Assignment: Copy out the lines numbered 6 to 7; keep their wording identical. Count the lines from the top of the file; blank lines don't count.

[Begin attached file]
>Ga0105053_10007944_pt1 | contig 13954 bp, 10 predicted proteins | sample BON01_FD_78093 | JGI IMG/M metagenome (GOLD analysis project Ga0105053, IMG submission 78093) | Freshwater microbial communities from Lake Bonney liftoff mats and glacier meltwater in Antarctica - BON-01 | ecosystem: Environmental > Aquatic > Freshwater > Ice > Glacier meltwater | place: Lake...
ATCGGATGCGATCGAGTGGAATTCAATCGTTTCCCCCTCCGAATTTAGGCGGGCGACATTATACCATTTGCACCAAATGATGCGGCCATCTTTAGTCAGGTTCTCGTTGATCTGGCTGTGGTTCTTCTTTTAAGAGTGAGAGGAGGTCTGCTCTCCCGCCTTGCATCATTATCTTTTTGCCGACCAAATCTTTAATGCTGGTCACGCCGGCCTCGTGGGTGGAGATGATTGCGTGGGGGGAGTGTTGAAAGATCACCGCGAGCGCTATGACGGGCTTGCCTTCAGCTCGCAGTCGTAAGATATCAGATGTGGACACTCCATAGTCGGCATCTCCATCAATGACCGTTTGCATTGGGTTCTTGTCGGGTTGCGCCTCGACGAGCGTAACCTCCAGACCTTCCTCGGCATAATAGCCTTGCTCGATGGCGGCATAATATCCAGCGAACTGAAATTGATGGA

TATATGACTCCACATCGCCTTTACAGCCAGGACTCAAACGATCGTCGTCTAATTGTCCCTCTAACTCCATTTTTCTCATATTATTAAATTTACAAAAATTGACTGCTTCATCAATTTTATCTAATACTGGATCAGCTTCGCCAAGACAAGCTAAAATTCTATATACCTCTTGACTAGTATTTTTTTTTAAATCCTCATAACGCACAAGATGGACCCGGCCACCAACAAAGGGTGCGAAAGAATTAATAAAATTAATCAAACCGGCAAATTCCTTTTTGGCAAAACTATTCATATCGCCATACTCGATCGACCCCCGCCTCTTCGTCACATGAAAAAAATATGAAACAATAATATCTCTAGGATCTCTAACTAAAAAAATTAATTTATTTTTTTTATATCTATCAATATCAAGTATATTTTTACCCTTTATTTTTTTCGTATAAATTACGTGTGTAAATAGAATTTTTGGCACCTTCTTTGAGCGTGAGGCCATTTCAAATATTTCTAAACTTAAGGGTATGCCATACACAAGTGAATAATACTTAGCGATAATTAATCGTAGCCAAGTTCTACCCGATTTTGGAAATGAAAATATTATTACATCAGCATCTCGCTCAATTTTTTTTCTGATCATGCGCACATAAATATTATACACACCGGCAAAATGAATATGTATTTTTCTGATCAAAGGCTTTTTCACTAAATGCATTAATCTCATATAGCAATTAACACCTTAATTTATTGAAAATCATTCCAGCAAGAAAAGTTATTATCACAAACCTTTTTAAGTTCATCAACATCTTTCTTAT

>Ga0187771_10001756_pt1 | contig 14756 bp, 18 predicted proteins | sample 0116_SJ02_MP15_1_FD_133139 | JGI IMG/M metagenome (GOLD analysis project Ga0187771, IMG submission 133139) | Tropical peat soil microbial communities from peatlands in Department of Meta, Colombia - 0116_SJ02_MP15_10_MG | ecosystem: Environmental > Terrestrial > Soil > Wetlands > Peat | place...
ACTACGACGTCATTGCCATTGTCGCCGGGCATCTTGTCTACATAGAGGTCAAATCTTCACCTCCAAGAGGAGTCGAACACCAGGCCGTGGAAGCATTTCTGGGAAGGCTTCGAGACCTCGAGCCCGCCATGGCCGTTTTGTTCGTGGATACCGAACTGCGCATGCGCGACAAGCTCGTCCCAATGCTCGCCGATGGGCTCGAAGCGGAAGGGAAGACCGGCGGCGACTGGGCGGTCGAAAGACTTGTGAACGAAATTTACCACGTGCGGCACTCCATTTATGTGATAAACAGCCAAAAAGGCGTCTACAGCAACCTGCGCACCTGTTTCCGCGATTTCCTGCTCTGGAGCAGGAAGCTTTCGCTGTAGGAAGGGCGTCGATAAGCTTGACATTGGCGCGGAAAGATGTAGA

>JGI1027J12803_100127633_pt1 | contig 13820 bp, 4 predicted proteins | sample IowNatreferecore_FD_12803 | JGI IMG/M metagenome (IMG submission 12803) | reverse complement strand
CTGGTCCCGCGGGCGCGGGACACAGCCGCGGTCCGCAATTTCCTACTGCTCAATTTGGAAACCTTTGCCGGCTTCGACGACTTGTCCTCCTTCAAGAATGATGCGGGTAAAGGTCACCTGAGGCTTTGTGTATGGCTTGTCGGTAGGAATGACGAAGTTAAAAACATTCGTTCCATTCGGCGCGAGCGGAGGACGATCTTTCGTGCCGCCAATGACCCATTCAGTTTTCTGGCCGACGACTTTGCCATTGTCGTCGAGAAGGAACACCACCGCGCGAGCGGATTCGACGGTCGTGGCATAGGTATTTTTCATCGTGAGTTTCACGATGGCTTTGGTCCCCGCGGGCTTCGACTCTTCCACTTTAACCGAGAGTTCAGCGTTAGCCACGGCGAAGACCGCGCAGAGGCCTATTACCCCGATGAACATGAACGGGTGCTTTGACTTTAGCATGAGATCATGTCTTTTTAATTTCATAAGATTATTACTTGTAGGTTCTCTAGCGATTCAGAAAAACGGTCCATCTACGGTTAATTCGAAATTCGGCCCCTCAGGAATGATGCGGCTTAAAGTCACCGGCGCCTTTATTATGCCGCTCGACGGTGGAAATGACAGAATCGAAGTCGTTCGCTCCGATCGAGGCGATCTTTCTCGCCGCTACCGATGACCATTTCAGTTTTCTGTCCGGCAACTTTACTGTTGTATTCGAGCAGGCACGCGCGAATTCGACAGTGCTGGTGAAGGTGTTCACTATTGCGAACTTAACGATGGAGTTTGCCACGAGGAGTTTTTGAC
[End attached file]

>JGI1027J12803_100127633_pt1 | contig 13820 bp, 4 predicted proteins | sample IowNatreferecore_FD_12803 | JGI IMG/M metagenome (IMG submission 12803) | reverse complement strand
CTGGTCCCGCGGGCGCGGGACACAGCCGCGGTCCGCAATTTCCTACTGCTCAATTTGGAAACCTTTGCCGGCTTCGACGACTTGTCCTCCTTCAAGAATGATGCGGGTAAAGGTCACCTGAGGCTTTGTGTATGGCTTGTCGGTAGGAATGACGAAGTTAAAAACATTCGTTCCATTCGGCGCGAGCGGAGGACGATCTTTCGTGCCGCCAATGACCCATTCAGTTTTCTGGCCGACGACTTTGCCATTGTCGTCGAGAAGGAACACCACCGCGCGAGCGGATTCGACGGTCGTGGCATAGGTATTTTTCATCGTGAGTTTCACGATGGCTTTGGTCCCCGCGGGCTTCGACTCTTCCACTTTAACCGAGAGTTCAGCGTTAGCCACGGCGAAGACCGCGCAGAGGCCTATTACCCCGATGAACATGAACGGGTGCTTTGACTTTAGCATGAGATCATGTCTTTTTAATTTCATAAGATTATTACTTGTAGGTTCTCTAGCGATTCAGAAAAACGGTCCATCTACGGTTAATTCGAAATTCGGCCCCTCAGGAATGATGCGGCTTAAAGTCACCGGCGCCTTTATTATGCCGCTCGACGGTGGAAATGACAGAATCGAAGTCGTTCGCTCCGATCGAGGCGATCTTTCTCGCCGCTACCGATGACCATTTCAGTTTTCTGTCCGGCAACTTTACTGTTGTATTCGAGCAGGCACGCGCGAATTCGACAGTGCTGGTGAAGGTGTTCACTATTGCGAACTTAACGATGGAGTTTGCCACGAGGAGTTTTTGAC